Currently, we slaughter 19 billion animals each year, far more than there are people in the world. Of course we have to feed them in order to grow muscles for us to eat, but just like in humans, only a proportion of calories turns into muscle. Most of it is wasted through movement, excretion, breathing, thinking etc. Imagine if we could take the burden of growing food for animals away and allow these areas of land to regenerate and become a home for animals. Also, if we no longer ate animals, there would be no more culling of wolves or other animals which threaten or compete with farmed animals.
16. Antibiotic Resistance
The discovery of antibiotics to help fight inflections was a key moment in public health. They are now a huge part of our fight against illnesses that used to cause so much pain, suffering and even death. Skin, ear and tooth infections are just some of the common uses for them. But there are also now many superbugs that have come about that can no longer be treated with antibiotics. How have these bacteria become resistant to antibiotics?
Well, this is a huge topic and while the use of antibiotics in animal agriculture is not the only reason for this increased resistance to antibiotics, it certainly plays a huge part. Many animals raised in intensive farms are given antibiotics as a matter of course. By doing so, it is less likely that they will succumb to the inevitable infections from the terrible conditions that animals are subjected to. While antibiotics use in animal agriculture is used extensively in China, they are also used extensively in animal agriculture throughout the world.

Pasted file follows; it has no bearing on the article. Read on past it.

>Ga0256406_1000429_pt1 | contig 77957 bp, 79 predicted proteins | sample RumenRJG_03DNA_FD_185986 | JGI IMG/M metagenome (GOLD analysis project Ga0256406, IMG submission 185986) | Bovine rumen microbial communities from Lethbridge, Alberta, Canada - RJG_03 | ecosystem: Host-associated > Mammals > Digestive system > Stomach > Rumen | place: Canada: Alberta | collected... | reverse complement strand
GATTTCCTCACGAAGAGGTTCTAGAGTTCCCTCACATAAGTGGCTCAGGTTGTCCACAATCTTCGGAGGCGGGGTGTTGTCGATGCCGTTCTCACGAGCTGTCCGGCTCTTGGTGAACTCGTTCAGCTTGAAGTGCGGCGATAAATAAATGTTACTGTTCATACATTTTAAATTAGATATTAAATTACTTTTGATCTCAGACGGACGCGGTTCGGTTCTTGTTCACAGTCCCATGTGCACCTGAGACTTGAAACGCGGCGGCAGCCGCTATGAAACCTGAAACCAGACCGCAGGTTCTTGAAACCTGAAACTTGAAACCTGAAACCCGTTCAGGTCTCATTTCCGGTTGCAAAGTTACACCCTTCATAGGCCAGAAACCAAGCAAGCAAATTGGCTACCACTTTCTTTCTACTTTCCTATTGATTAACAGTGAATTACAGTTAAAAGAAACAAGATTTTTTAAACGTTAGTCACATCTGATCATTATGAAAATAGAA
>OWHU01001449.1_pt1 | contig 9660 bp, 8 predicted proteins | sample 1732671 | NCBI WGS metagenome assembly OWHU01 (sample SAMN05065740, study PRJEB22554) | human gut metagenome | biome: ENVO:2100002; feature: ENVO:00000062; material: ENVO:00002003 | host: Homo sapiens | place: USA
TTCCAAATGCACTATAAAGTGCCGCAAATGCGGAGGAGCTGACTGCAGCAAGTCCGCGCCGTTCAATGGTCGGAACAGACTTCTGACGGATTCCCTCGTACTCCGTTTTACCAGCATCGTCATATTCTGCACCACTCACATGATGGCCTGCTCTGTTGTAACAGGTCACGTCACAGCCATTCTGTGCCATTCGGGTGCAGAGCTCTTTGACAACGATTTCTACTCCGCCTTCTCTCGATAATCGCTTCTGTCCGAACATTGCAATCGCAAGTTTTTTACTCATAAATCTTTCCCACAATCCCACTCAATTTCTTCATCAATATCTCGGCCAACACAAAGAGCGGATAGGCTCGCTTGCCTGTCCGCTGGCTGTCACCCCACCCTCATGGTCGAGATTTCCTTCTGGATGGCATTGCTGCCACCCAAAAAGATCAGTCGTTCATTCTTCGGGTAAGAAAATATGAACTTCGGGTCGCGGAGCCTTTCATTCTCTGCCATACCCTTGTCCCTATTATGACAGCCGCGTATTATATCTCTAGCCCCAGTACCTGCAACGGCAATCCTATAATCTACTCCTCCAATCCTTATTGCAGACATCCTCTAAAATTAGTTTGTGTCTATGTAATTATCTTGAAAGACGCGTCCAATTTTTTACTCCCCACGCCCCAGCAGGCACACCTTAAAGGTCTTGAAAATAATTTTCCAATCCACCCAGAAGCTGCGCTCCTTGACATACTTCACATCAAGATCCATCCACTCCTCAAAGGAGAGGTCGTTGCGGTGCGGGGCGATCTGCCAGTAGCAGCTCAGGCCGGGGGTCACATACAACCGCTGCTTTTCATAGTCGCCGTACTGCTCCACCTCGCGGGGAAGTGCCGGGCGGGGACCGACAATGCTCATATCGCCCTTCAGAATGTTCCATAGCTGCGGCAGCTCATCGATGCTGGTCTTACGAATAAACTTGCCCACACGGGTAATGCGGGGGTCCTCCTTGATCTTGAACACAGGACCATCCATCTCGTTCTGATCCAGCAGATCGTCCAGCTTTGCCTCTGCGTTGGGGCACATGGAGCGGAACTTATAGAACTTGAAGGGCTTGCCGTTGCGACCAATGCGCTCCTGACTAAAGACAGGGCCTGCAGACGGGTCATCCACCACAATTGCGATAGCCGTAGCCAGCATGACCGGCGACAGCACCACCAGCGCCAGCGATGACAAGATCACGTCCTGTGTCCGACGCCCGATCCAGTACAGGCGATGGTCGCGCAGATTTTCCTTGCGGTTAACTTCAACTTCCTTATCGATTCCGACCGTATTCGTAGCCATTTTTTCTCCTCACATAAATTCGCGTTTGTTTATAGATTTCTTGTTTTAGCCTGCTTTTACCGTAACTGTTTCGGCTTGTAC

17. You Care About Migrants And Vulnerable Minorities
We're not suggesting that animal agriculture is the only sector of the food agriculture system that minorities, migrants and vulnerable groups work in. Indeed, around much of Europe and North America, temporary migrants are used extensively to work in the harvest of plant foods. However we do suggest that working in meatpacking plant does not come high on the one's dream job list. It's actually BECAUSE most people don’t want to do this work that it's left to migrants and those vulnerable members of our populations to do it. This was highlighted very clearly during the COVID-19 pandemic.
18. Drinking Milk Is A Bit Weird When You Think About It
Nearly all of us were raised drinking milk or eating its various products that it helps produce, and most of us never stopped to think about it. If we did, we'd notice that we are the only species to drink the milk of another species, let alone one that drinks it after weaning. All of a sudden hemp milk starts to sound more sensible, doesn't it?
19. It's Now More Socially Acceptable to be Vegan
Thankfully, these days vegans are no longer seen as a weird fringe movement and if you want proof, then look no further than at the number of non-vegan restaurants that now offer vegan choices. It is unlikely that businesses would start to offer these kinds of products unless there was a demand. The great thing is that having vegan options on the menu means that going out to restaurants doesn't require the ordering gymnastics as it once did, and chances are even your non-vegan friends will be making more vegan choices with you.